19 Aug

Civilian Control? Surely, You Jest.

The O’Leary: It is a joke. And we will suffer from it.
By Andrew J. Bacevich

Published on The New Republic (

Reality turns out to be considerably more complicated. In practice, civilian control—expectations that the brass, having rendered advice, will then loyally execute whatever decision the commander-in-chief makes—is at best a useful fiction.

In front of the curtain, the generals and admirals defer; behind the curtain, on all but the smallest of issues, the military’s collective leadership pursue their own agenda informed by their own convictions of what is good for the country and, by extension, for the institutions over which they preside. In this regard, the Pentagon’s behavior does not differ from that of automakers, labor unions, the movie business, environmental groups, the United States Conference of Catholic Bishops, the Israel lobby, or the NAACP.

In Washington, only one decision is considered really final—and that’s the one that goes your way. Senior military officers understand these rules and play by them. When the president or secretary of defense acts in ways not to their liking—killing some sought-after weapons program, for example—they treat that decision as subject to review and revision.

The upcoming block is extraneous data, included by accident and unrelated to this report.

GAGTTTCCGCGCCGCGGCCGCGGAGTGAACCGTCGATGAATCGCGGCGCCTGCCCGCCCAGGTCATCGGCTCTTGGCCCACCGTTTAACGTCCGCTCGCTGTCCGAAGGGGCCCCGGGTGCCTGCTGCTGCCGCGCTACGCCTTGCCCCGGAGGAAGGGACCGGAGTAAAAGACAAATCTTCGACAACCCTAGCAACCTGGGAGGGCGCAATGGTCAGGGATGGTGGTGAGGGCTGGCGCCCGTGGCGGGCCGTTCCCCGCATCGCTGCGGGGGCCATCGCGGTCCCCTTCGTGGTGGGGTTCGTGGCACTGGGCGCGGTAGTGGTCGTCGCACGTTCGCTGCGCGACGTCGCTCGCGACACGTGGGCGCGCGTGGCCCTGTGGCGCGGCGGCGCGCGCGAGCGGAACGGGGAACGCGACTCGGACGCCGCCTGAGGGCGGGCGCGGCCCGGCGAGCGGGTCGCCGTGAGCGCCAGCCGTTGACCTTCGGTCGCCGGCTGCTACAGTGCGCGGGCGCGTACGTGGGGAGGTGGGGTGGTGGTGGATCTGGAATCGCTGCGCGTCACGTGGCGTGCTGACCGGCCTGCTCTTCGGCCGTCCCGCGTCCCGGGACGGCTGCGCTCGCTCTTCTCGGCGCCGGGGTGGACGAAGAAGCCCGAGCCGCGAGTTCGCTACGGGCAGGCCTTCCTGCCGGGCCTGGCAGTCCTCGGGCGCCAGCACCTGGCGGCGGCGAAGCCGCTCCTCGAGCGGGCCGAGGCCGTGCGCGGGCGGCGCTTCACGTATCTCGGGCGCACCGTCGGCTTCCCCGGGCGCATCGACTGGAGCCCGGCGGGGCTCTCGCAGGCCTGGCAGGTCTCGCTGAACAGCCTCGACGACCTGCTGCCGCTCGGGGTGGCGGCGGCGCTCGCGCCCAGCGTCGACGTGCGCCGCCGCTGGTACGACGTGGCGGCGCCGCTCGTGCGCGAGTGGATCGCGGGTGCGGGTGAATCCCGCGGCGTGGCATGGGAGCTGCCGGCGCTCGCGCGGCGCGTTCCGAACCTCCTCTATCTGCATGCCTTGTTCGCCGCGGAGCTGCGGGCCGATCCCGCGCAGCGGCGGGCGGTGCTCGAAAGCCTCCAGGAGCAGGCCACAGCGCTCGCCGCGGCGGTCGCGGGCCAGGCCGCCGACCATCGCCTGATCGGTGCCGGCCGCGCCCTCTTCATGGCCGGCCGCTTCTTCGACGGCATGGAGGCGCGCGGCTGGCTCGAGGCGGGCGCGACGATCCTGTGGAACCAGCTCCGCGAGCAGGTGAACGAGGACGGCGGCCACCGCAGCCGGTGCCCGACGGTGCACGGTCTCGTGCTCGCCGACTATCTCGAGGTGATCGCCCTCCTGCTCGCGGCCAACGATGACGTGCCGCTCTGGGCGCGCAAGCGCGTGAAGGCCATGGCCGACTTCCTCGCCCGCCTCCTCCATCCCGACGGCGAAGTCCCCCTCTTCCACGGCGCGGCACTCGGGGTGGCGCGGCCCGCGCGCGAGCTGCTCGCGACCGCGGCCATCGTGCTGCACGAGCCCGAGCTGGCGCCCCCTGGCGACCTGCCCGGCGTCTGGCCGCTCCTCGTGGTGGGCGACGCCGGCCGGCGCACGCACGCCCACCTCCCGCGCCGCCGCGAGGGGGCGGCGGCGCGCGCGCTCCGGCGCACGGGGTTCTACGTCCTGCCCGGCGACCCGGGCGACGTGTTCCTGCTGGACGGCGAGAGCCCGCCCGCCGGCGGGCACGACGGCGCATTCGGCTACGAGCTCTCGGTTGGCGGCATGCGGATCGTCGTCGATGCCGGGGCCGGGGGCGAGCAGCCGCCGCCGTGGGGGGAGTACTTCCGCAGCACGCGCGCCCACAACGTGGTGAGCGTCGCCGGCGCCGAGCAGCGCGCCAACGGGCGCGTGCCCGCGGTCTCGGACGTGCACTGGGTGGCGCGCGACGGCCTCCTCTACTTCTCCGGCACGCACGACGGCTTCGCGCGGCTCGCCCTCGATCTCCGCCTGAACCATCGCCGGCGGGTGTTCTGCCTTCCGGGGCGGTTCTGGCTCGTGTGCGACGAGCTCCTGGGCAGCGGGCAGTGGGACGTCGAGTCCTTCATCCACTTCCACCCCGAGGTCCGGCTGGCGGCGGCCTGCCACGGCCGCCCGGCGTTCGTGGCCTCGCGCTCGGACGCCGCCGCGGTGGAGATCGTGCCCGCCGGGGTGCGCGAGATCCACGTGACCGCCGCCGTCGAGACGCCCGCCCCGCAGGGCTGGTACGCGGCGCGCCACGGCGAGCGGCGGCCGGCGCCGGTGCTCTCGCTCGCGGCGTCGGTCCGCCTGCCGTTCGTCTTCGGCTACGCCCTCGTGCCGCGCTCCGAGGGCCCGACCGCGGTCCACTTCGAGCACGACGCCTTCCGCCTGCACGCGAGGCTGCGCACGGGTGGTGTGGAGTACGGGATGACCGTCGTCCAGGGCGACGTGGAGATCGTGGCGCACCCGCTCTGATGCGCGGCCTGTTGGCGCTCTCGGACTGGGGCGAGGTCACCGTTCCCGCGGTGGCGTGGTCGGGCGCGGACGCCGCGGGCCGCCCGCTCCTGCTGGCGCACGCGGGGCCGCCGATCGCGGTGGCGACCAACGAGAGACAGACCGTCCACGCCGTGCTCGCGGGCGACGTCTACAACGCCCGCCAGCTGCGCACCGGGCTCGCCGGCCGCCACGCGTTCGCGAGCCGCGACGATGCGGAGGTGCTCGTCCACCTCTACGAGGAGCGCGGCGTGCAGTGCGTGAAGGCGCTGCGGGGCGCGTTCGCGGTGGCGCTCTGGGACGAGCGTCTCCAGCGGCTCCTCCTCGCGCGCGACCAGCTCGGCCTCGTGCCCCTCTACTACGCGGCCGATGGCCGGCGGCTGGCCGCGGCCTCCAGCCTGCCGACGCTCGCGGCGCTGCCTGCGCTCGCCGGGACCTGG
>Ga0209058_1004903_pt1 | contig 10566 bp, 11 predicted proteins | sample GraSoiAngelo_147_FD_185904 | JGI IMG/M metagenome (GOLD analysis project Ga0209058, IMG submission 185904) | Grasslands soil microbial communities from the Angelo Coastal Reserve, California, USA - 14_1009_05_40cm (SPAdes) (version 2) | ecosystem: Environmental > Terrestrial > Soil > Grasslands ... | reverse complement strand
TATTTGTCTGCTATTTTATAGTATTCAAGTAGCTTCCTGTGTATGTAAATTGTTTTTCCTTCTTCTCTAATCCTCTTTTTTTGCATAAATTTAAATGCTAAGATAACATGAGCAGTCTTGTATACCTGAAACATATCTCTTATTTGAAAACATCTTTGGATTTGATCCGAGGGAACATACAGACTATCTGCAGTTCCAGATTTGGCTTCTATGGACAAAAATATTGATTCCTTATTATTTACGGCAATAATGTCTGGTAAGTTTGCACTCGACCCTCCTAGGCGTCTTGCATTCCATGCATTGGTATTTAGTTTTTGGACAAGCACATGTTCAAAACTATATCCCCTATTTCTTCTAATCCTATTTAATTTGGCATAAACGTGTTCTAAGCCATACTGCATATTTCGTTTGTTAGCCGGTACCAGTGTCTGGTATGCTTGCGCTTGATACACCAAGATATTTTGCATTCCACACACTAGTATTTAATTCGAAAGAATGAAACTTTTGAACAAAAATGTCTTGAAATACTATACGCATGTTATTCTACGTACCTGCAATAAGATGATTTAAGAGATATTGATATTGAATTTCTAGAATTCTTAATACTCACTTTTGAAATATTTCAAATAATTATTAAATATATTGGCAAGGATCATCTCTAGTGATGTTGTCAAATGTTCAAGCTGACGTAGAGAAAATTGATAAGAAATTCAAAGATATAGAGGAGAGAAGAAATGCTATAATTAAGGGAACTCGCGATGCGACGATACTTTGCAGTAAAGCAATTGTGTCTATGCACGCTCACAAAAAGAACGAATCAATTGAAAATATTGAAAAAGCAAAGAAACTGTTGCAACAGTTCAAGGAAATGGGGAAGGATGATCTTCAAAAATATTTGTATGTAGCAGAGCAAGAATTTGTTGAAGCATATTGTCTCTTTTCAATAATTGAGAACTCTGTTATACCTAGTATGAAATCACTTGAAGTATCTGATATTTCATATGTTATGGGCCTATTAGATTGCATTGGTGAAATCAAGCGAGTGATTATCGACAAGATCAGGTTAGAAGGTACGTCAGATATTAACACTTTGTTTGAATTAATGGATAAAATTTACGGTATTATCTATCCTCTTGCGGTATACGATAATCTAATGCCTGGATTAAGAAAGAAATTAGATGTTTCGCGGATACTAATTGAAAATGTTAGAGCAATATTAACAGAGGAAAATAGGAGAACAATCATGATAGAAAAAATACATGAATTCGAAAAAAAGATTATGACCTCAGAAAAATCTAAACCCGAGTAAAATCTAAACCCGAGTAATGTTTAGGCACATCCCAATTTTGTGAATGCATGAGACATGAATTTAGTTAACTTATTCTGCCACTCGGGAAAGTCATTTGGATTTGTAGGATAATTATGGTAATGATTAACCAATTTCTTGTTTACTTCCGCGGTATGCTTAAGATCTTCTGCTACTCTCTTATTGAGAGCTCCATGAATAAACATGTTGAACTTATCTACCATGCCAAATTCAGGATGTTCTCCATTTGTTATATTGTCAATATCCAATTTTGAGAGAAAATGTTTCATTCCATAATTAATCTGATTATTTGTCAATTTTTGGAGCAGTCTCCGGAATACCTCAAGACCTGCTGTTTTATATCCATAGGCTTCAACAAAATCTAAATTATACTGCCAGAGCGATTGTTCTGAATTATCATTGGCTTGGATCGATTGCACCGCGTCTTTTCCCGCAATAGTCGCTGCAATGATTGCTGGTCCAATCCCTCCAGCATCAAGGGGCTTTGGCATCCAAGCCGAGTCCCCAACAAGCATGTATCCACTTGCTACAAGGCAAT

To overturn or modify a policy they judge objectionable, military leaders forge alliances with like-minded members of Congress, for whom the national interest tends to coincide with whatever benefits their constituents. Senior officers also make their case by working the press, not infrequently by leaking material that will embarrass or handcuff their nominal superiors.

Sometimes, the military strikes preemptively, attempting to influence decisions not yet made. A classic example occurred in 1993: Led by General Colin Powell, then chairman of the Joint Chiefs of Staff, the senior uniformed leadership mounted a fierce and very effective campaign to prevent President Bill Clinton from acting on his announced intention to allow gays to serve openly in the military. Powell and his confreres prevailed. A humiliated Clinton beat a hasty retreat and, thereafter, took care not to court trouble with an officer corps that made little effort to conceal its lack of fondness for him.

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